for PopPop

I thought it would happen in the middle of class or work: the phone would ring, and I
would trip into the hallway, and everyone would be able to tell, or maybe they
already knew, like someone whispered it into a game of telephone.
Didn’t the door groan quieter on my way back in? Can’t you see that my grandfather just died?
But it wasn’t. It was a week of waiting for a call, a week of hearing ‘today’s the day,’ and
by the time my phone rang through my headphones, I was about to scold my mom
for scaring me for the fourth time that week, to remind her not to call
unless it was the call. But I was walking to class, and it was cold,
and my face just chapped against the wind when she said ‘Where are you?’, and her voice
sounded like hospice and like she was grieving more for my father than for his,
and that was enough. I sat down and searched Wikipedia for ‘compartmentalizing’
and ‘isolation (psychology)’ and wished there was someone there to psychoanalyze me,
because there’s nothing I love more than hearing about myself. It was a Thursday,
and there was no time for grief. You said ‘Bye, girl’ when you hugged me last,
and I will swear to my grave that you still knew who I was, because I was your favorite.
You could even forget my father, as long as you remembered me, because then,
you were doing just fine, because I could pretend that I would be the last to leave,
and only then would we have to face you leaving us. All things die in threes,
and when they cut the huge magnolia tree down from the front yard, I started looking
for another way out. I think I’ve lost my taste for chocolate éclair pie,
because you might’ve loved it as much as you loved me, a sweetness as strong
as that box truck stocked with the most candy I’d ever seen,
because you filled vending machines of all things, and I could always have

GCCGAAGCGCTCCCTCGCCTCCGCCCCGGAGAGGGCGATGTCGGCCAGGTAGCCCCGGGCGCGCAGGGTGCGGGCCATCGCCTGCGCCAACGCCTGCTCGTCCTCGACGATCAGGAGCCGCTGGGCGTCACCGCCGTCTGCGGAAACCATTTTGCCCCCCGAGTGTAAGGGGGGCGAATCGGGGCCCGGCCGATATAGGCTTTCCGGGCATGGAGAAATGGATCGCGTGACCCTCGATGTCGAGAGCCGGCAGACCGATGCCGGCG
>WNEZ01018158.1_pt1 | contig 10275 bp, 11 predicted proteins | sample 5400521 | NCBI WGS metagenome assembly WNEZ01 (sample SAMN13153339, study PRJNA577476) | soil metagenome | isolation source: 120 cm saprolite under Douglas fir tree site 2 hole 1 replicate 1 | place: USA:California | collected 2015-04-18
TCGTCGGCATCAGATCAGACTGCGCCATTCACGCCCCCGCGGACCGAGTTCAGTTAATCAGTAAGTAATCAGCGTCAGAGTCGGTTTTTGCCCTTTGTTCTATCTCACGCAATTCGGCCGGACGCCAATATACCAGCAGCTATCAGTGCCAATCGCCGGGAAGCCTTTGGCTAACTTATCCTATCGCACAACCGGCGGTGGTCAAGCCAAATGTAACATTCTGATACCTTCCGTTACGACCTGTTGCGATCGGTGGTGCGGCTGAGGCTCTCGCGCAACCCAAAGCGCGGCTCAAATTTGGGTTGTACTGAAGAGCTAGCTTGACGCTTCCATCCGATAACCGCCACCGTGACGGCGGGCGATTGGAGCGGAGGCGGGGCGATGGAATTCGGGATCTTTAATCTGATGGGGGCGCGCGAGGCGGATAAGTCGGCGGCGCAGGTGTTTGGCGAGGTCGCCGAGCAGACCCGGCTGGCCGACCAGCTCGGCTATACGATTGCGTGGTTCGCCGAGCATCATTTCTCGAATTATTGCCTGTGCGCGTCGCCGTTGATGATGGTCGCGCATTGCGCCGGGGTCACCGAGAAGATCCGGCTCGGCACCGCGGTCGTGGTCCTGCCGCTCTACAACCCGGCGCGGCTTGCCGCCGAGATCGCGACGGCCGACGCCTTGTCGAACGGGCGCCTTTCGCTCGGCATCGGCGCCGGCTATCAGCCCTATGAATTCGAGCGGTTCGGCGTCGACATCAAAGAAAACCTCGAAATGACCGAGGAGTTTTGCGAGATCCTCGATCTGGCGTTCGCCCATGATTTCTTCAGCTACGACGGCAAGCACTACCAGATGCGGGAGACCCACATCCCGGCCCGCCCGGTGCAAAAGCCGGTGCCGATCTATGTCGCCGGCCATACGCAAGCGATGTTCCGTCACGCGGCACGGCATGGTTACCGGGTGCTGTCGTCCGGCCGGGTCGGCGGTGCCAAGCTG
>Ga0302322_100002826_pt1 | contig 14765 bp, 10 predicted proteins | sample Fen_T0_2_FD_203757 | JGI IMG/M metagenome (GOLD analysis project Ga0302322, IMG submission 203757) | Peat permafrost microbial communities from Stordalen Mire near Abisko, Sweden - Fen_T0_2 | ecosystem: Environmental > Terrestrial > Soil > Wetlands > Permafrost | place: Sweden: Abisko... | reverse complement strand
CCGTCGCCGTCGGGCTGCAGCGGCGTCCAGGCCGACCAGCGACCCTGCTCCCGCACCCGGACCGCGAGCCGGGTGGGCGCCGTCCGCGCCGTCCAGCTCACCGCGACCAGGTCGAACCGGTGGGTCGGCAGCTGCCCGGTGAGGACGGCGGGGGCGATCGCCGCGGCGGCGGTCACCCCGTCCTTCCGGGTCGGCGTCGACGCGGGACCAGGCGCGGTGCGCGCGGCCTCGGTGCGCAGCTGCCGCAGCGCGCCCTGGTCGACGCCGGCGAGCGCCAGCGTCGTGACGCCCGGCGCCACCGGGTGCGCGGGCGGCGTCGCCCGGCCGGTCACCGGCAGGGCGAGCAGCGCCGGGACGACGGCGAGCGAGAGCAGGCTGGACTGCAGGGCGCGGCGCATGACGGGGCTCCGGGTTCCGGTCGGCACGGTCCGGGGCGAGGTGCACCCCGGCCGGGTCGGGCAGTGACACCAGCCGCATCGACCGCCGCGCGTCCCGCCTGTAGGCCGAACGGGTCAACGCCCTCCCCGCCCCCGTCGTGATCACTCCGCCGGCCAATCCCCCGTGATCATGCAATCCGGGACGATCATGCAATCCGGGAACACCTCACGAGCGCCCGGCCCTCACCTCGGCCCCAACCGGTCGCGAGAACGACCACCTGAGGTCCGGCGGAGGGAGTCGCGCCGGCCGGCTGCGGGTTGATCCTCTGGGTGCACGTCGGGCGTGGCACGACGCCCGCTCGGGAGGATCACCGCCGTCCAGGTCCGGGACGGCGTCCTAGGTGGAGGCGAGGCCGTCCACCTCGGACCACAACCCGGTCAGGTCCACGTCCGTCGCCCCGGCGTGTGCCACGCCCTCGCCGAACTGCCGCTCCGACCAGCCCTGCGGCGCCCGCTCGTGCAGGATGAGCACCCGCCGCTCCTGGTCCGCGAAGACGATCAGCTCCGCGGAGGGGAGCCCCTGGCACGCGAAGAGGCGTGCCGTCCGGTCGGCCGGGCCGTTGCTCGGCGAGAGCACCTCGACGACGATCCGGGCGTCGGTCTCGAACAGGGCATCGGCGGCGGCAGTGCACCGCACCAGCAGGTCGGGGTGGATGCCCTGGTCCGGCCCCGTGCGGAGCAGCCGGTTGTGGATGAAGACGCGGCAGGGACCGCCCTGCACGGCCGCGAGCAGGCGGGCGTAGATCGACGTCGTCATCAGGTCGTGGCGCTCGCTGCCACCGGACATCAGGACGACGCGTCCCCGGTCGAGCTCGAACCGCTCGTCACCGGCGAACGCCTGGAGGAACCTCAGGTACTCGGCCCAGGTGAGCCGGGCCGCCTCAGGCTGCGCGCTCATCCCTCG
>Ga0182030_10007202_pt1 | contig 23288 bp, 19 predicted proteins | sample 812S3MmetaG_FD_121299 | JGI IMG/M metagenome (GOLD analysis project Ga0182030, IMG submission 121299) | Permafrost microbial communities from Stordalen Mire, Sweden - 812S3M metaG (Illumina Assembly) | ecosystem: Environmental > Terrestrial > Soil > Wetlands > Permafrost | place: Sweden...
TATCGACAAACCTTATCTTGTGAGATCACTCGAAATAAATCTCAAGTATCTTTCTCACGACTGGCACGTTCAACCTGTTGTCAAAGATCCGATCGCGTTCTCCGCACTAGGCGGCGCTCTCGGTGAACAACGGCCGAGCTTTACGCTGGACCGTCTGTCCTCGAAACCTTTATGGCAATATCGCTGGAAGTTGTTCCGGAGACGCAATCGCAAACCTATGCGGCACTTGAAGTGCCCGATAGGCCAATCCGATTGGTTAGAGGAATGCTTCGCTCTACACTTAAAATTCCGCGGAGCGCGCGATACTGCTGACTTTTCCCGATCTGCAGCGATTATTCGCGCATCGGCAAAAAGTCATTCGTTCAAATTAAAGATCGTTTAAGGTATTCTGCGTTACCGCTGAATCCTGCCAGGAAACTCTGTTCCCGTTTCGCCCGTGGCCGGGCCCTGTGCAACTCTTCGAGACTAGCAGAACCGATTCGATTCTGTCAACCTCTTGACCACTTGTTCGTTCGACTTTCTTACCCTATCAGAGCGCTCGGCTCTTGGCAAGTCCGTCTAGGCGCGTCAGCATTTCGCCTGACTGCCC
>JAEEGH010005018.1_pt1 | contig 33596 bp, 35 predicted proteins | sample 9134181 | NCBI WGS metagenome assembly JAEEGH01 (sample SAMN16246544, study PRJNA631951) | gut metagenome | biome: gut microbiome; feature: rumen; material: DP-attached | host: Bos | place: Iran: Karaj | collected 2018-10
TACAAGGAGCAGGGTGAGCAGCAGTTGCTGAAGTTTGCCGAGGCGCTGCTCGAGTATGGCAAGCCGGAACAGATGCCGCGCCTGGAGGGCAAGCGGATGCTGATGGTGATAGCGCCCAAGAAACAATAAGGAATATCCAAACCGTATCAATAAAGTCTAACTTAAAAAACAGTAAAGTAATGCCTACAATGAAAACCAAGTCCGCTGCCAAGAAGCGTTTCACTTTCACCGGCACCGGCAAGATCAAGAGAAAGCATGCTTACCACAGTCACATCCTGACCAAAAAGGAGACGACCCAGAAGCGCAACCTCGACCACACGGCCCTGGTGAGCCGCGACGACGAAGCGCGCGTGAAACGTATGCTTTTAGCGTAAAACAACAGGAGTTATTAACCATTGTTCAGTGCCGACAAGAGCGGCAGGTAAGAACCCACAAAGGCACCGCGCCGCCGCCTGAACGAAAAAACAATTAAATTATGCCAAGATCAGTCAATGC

what I wanted, even if I didn’t come along. I think you forgot how much you loved
to smoke your pipe. Forgot the cheap carpet that lined your box truck, but
tobacco and nylon and sugar are all I can remember. Maybe it’s because
I’ve blocked most of it out. Maybe it’s because I’m waiting for you to come back,
because you didn’t want a funeral, so maybe, it’s like you’re still at home
in bed, because walking is too hard, and you’re watching the History Channel again,
but no one else is. Or you’re sitting on the couch, shaved that day, your routine carried out
for you before I’ve even arrived, and you’re staring at a picture book of your family’s old
warehouse and shaking it like you’re frustrated, but really, it’s just that your hands
are tired of the radiation. Everything shakes. And the snow has just started,
and the sky is spread thin, and so am I. Maybe, if I avoid it for long enough,
I’ll see you in time for Christmas, and we can give you another new pair of slippers,
because when you treat kids like adults, they act like them, and if I treat you
like you’re not in that urn, you’ll ring the doorbell, holding magnolia petals.

[Fall/Winter 2014]

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